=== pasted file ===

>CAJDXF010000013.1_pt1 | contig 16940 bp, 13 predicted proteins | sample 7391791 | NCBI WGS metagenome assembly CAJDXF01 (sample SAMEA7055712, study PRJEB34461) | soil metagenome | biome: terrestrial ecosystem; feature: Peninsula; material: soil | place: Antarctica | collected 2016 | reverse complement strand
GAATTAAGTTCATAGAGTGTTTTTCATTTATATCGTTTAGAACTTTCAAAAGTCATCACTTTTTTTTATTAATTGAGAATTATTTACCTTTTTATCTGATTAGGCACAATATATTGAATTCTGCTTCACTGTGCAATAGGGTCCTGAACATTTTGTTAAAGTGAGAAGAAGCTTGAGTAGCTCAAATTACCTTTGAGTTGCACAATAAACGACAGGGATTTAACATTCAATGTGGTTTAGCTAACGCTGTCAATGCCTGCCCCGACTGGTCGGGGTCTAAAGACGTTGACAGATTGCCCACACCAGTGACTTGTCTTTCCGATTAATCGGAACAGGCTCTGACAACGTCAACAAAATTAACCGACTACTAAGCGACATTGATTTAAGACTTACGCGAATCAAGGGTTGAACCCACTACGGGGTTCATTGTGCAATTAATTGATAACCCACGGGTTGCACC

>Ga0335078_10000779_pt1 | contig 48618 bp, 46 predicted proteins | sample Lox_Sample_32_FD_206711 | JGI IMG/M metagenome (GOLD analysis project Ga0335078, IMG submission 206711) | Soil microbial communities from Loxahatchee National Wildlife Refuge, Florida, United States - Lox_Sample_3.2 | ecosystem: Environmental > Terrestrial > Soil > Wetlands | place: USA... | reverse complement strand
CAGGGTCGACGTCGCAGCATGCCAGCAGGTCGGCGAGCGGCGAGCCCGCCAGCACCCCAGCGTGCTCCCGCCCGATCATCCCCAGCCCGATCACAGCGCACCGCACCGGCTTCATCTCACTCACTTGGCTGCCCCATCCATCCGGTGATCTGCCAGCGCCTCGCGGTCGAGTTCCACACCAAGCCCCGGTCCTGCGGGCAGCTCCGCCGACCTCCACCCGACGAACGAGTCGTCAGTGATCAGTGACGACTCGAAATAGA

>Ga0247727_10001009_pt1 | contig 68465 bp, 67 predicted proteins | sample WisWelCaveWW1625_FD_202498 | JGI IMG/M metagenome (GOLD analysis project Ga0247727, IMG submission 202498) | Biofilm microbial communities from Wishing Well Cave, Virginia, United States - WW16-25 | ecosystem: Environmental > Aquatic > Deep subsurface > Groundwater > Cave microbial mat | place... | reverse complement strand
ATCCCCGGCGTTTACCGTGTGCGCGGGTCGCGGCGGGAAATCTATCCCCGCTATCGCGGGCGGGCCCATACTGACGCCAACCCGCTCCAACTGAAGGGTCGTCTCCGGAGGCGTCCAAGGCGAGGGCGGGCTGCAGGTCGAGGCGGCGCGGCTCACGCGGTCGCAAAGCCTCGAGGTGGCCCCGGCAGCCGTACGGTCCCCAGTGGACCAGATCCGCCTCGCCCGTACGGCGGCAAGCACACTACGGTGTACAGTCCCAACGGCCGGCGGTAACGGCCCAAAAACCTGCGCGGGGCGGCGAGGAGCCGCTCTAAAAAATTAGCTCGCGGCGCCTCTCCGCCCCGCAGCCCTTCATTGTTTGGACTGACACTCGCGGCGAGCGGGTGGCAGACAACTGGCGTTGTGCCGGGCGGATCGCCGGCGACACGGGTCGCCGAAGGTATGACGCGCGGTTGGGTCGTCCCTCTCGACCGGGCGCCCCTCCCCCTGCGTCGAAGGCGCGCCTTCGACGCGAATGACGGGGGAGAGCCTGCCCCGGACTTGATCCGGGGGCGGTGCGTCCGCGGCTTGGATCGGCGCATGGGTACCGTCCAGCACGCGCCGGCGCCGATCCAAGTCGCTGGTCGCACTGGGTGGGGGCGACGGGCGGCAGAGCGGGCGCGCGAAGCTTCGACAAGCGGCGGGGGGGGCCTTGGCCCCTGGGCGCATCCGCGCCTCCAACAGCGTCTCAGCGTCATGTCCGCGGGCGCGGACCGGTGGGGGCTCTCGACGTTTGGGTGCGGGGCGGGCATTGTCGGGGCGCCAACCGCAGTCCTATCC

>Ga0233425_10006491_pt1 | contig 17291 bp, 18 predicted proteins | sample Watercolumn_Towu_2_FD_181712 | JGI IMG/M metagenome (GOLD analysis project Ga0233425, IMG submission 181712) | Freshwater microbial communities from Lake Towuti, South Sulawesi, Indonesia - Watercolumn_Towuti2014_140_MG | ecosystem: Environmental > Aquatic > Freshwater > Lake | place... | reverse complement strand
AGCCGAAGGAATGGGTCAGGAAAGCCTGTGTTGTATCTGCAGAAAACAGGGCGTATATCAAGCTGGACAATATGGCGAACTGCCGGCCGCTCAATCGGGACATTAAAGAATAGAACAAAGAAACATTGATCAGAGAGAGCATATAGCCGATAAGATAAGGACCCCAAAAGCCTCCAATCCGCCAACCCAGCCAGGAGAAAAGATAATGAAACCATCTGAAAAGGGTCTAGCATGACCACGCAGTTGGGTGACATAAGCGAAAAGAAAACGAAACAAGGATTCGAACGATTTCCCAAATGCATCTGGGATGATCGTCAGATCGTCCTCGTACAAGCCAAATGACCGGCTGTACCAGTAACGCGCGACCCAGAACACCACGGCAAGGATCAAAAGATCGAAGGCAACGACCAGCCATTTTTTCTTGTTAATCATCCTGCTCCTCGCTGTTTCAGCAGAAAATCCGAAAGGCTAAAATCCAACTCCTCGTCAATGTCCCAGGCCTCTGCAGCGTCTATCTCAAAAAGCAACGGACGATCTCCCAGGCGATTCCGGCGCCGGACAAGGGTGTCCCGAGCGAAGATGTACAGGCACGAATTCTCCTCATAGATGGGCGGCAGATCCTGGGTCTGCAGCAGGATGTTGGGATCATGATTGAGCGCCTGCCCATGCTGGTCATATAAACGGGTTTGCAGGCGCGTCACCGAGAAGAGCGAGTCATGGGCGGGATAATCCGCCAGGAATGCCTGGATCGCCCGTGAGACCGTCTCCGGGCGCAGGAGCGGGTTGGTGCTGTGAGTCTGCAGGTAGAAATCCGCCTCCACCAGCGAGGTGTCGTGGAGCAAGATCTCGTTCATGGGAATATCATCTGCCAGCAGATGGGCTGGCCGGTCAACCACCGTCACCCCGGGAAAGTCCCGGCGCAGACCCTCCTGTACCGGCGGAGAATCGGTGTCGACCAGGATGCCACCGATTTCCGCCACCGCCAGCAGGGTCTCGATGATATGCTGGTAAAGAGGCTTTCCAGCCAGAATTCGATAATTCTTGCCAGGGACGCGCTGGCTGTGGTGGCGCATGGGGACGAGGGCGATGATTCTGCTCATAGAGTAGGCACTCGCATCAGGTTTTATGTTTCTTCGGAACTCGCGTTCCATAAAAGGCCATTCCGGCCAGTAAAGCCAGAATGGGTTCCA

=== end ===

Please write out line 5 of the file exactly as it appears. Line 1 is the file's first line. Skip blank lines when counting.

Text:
>Ga0247727_10001009_pt1 | contig 68465 bp, 67 predicted proteins | sample WisWelCaveWW1625_FD_202498 | JGI IMG/M metagenome (GOLD analysis project Ga0247727, IMG submission 202498) | Biofilm microbial communities from Wishing Well Cave, Virginia, United States - WW16-25 | ecosystem: Environmental > Aquatic > Deep subsurface > Groundwater > Cave microbial mat | place... | reverse complement strand